The Gas Plant neighborhood had three cemeteries within its limits. For many years it has been rumored that an unknown number of bodies were left behind and built over. [St. Petersburg Times]
BY COREY GIVENS JR., Contributor
ST. PETERSBURG — All across the country, lost graves sites are being discovered.
A few months back, archaeologists in St. Petersburg began surveying parking lots 1 and 2 at the Tropicana Field using ground-penetrating radar. Many believe that there is a strong possibility that graves may rest underneath the parking lot where three cemeteries once stood in what was once the Gas Plant District, a predominately African-American community in St. Petersburg during most of the 20th century.
The site was previously a thriving black cultural hub for some of St. Petersburg’s early pioneers and their families. The Gas Plant District was home to multiple churches, black-owned businesses, and three cemeteries that housed the graves of the neighborhood’s black residents.
The burial grounds were known as Oaklawn, Moffitt Cemetery, and Evergreen Cemeteries. After decades of decay and neglect, the city could no longer afford to maintain the property. Once the cemetery was sold, most of the graves were moved to Lincoln Cemetery in nearby Gulfport. As a result of eminent domain and the urban housing boom, the Gas Plant neighborhood was bulldozed, making way for Major League Baseball in the 1980s.
For many years it has been rumored that an unknown number of bodies were left behind during the site’s first redevelopment phase in the 1960s because many graves in the cemeteries were unmarked. Some headstones were damaged or lost over time; others never existed due to family financial constraints.
Former Gas Plant neighborhood residents such as my late grandmother, Dorothy Beachum Givens, remembered stories about the lost bodies of the cemetery. I vividly recall her sharing memories of our ancestors who settled in St. Petersburg at the turn of the century.
Her grandfather, Will Williams, helped paved the first streets and built the first seawall. Born a slave, he never got the respect he deserved in life or death. A fact remained evident when the city began exhuming bodies from Oaklawn Cemetery for relocation over 70 years ago. My family, like many others, was never notified if or where his remains had been reinterred. To this day, our family still wonders where his remains lie.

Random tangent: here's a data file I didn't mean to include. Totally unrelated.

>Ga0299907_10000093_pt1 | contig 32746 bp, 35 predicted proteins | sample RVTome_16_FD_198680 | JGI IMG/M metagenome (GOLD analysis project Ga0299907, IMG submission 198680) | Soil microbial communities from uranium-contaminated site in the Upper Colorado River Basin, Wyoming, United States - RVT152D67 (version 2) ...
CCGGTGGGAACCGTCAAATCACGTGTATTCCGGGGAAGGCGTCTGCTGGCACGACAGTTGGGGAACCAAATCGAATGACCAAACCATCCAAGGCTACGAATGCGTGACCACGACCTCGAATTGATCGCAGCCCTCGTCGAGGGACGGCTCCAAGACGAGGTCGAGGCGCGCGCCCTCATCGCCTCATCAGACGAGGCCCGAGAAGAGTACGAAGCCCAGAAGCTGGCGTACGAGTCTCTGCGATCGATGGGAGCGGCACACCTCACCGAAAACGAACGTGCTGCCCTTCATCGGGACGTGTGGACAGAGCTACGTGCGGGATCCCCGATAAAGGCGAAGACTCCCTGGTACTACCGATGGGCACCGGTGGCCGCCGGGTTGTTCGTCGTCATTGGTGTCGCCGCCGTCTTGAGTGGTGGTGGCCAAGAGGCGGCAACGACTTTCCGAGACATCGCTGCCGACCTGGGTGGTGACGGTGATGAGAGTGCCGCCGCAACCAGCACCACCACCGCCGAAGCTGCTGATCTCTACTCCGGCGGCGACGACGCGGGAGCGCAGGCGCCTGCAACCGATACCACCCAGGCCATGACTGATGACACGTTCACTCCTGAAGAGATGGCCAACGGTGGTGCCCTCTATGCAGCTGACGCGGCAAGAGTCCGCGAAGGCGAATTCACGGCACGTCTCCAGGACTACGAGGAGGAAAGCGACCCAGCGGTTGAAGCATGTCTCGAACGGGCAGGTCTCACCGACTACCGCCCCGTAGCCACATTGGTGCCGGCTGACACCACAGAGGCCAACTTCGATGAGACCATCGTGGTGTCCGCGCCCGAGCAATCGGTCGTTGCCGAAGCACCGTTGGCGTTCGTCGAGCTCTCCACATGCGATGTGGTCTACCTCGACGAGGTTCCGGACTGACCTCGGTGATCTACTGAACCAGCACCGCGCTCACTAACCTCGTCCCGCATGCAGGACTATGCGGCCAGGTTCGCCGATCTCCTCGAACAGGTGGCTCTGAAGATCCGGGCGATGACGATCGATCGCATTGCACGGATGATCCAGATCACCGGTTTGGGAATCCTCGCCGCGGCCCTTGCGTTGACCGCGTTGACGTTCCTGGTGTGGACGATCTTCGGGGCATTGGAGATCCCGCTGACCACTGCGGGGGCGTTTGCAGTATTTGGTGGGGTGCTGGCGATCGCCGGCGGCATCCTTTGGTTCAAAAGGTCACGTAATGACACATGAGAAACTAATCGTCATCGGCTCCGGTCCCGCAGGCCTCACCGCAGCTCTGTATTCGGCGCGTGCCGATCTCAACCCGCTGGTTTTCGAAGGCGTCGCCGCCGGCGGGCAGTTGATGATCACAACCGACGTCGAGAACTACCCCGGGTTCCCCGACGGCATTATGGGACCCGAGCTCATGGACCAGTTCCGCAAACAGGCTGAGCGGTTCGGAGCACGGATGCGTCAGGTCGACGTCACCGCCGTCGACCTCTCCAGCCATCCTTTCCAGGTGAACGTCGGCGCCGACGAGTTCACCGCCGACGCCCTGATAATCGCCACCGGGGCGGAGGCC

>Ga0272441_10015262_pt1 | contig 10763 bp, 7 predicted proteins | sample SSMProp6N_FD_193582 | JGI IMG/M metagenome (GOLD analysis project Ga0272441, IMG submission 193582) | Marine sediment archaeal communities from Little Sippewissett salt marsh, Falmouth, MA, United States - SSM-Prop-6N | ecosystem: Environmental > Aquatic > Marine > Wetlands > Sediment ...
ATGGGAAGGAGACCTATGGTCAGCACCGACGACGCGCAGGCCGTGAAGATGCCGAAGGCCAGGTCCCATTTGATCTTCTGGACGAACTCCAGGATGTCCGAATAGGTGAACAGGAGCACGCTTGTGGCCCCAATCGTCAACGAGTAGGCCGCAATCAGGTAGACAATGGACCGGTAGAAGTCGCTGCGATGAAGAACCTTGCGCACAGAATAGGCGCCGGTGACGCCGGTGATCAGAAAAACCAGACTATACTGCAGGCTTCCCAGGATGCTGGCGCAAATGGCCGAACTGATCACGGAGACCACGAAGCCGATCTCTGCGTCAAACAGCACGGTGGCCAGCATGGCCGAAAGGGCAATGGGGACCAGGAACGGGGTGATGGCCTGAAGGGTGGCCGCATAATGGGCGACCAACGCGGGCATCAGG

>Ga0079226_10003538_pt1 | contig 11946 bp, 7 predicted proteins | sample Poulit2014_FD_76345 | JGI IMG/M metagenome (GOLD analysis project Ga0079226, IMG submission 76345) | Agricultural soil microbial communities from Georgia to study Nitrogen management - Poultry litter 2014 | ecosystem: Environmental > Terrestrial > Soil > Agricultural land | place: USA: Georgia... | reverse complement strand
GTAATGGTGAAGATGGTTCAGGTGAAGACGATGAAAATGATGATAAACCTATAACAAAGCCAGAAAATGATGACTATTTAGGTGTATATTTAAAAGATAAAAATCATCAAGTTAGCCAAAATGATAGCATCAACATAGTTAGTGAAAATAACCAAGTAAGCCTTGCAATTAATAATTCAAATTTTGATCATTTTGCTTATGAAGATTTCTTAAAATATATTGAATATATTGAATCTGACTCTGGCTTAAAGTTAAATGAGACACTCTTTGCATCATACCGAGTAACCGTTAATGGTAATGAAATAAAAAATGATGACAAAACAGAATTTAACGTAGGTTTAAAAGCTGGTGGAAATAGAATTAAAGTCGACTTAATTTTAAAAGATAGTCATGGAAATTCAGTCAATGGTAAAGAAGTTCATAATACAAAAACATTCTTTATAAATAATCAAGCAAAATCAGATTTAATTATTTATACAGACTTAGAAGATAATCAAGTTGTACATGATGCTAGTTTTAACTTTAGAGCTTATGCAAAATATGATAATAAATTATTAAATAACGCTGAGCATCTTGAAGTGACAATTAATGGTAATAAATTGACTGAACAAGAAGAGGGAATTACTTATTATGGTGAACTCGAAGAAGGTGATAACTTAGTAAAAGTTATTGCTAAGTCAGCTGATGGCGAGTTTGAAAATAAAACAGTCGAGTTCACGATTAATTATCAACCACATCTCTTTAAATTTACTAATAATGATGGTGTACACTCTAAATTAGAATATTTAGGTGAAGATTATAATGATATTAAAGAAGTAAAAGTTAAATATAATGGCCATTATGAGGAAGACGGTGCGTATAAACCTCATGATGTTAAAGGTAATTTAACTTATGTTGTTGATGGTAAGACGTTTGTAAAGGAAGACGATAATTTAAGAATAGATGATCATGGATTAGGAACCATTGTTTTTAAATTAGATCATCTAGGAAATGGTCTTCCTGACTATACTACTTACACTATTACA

Land surveying for possible graves began earlier this summer. According to the City of St. Petersburg’s Urban Planning and Historic Preservation Division Manager Derek Kilborn, survey results were due back to the mayor’s office sometime last month. However, those results have yet to be released to the public.
The archaeology team conducting the survey has only examined a small portion of one out of three cemeteries — now covered by a paved parking lot — so there could very well be graves at the sites that have yet to be discovered. The Evergreen and Moffitt Cemeteries stretched further south down 16th Street South, near the present-day Fifth Avenue South overpass. Per city staff, only parking lots 1 and 2 at the Tropicana Field site were surveyed, primarily due to a lack of access to the other former cemeteries and budget limitations.
With the redevelopment of Tropicana Field on the horizon, it’s important that we recognize this property for what it is — history. It’s also equally just as important that we do our due diligence and adequately fund a complete archeological survey of all three cemeteries.
Recently, efforts have grown by lawmakers and community leaders to search for Black graves that have become lost across the country due to a long history of racism perpetuated towards people of color in America.
Gov. Ron DeSantis signed into law a bill that went into effect on July 1 that will create a panel of researchers to study forgotten or abandoned cemeteries and burial grounds across the state. The bill (HB 37), introduced by Sen. Janet Cruz and Rep. Fentrice Driskell, identifies lost cemeteries by creating a Task Force on abandoned African-American cemeteries.
We must acknowledge our history and honor the memory of all those who were once buried in these forgotten cemeteries. We must work to ensure that justice is served, not just for our ancestors, but for the families they left behind who are boggling with many unanswered questions.
We need to make sure that we do everything in our power to commemorate their stories and honor their memory so that our history does not become forgotten again.
If you have any recollection of these former cemeteries or believe your loved one was once interred in one of the sites, please contact Dr. Julie Buckner Armstrong at the University of South Florida at 727-873-4061 email her at email@example.com.